Village of Menomonee Falls v. Jesse Schaefer, 2010AP2485, District 2, 5/18/11
court of appeals decision (1-judge, not for publication); for Schaefer: James A. Gramling, Jr.; case activity
¶4 As a threshold matter, we address the Village’s contention that the municipal court lacked competency to proceed on Schaefer’s Wis. Stat. § 806.07 motion to reopen. Whether a court has lost competence to proceed presents a question of law that we review de novo. Village of Trempealeau v. Mikrut, 2004 WI 79, ¶7, 273 Wis. 2d 76, 681 N.W.2d 190. A court’s competence refers to the ability of a court “to adjudicate the particular case before [it].” Id., ¶9. Courts have routinely held that the failure of a party to act within a statutorily mandated time limit results in the court’s loss of competence to hear the specific case before it. See, e.g., Green Cnty. DHS v. H.N., 162 Wis. 2d 635, 656, 469 N.W.2d 845 (1991); see also Miller Brewing Co. v. LIRC, 173 Wis. 2d 700, 706, 495 N.W.2d 660 (1993). “[A] court’s loss of power due to the failure to act within statutory time periods cannot be stipulated to nor waived.” Green Cnty., 162 Wis. 2d at 657.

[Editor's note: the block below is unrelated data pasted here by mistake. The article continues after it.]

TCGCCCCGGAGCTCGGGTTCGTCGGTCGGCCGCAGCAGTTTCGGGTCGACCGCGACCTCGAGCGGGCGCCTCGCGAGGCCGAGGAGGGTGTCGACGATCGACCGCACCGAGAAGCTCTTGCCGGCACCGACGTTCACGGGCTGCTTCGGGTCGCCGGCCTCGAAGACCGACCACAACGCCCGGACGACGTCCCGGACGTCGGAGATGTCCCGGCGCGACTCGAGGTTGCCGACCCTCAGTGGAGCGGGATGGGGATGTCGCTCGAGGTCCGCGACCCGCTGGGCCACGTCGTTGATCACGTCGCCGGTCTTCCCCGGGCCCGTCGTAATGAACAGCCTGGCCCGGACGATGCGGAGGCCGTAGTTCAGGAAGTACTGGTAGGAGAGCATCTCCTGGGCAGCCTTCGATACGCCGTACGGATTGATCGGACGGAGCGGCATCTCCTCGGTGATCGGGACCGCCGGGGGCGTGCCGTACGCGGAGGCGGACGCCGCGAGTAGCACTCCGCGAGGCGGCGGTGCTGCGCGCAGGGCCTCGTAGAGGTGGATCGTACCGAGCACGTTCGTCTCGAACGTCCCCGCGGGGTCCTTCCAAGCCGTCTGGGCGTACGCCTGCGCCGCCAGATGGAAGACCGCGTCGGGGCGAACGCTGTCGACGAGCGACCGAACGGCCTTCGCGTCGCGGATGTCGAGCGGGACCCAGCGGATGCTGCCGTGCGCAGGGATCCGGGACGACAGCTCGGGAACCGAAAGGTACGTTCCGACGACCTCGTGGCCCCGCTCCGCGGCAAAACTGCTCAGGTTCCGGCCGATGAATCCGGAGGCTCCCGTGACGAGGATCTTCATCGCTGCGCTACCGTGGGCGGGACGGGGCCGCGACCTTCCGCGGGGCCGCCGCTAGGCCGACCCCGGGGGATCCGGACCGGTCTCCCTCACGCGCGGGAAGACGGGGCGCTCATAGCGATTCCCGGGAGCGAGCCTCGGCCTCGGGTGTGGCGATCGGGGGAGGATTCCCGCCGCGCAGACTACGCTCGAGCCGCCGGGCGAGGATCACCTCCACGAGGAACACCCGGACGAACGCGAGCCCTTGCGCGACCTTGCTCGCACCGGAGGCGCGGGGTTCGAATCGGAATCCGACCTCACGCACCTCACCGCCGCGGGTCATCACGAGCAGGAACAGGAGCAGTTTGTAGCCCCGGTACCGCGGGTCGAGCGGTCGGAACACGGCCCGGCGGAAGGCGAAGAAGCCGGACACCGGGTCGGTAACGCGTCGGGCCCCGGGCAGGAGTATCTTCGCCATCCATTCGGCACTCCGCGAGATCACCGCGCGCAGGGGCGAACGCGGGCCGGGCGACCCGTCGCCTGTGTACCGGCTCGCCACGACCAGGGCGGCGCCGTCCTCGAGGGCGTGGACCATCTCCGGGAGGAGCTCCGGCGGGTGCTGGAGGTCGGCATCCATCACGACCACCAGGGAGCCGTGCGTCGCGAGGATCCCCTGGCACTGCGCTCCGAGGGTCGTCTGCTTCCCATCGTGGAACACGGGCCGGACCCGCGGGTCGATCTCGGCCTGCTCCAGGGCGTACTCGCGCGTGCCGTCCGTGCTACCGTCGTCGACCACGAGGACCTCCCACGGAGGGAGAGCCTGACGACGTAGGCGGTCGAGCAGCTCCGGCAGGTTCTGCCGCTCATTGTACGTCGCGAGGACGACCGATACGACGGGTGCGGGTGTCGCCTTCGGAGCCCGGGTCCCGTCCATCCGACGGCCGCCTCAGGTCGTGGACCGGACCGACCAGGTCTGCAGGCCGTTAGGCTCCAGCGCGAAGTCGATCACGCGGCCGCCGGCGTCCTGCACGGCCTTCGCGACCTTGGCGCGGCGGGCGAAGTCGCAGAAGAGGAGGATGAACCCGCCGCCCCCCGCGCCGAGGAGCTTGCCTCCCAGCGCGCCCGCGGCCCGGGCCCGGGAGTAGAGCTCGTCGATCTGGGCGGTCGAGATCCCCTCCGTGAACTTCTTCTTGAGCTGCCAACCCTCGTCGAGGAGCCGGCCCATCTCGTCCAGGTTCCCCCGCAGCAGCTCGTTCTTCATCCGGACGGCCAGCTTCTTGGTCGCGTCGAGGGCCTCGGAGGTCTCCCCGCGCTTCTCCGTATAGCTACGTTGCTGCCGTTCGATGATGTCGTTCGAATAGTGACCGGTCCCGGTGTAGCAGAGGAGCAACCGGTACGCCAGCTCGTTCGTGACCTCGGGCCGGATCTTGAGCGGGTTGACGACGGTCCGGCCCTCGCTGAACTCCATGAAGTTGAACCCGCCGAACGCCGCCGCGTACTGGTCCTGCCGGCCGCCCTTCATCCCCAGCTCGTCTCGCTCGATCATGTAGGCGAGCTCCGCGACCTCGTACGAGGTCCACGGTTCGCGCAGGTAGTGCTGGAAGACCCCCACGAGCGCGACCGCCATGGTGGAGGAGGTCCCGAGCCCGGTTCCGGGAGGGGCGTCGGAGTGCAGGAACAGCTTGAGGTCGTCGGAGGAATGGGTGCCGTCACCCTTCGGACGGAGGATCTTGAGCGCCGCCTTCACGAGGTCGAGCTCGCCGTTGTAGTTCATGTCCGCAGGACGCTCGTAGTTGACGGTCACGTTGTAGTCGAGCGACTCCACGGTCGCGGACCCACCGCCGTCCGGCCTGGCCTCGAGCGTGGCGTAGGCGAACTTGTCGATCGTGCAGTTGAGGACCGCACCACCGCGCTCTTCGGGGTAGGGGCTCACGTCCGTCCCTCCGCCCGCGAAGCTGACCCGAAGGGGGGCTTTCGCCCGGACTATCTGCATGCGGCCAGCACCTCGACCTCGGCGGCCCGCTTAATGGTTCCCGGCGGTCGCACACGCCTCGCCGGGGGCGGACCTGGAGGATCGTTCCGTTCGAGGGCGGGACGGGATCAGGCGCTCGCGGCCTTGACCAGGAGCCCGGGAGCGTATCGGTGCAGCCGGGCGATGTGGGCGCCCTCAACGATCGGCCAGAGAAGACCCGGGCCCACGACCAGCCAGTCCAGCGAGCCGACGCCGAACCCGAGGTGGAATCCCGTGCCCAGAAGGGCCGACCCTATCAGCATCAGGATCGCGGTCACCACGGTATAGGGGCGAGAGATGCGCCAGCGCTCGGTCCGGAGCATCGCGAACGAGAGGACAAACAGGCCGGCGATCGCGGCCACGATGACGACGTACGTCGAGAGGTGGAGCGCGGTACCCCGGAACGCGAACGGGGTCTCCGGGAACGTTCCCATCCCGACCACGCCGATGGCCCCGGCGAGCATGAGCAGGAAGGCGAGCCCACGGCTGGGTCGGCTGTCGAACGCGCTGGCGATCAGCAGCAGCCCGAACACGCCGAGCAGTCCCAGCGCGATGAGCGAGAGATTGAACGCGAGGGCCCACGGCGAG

Under the implied consent law, § 343.305, refusal to provide a breath sample on OWI arrest results in automatic revocation of driving privileges, subject to a hearing which must be requested by the driver within 10 days, § 343.305(9)(a)4. Failure to request a hearing within the deadline deprives the municipal court of competency to order the hearing, ¶6.
The court separately (in a discussion that appears to be dicta given its conclusion about lack of competency to proceed) concludes that Schaefer failed to establish either excusable neglect for missing the deadline or a meritorious defense to the refusal. Thus, a motion to reopen under § 806.07(1)(a) wasn’t supported.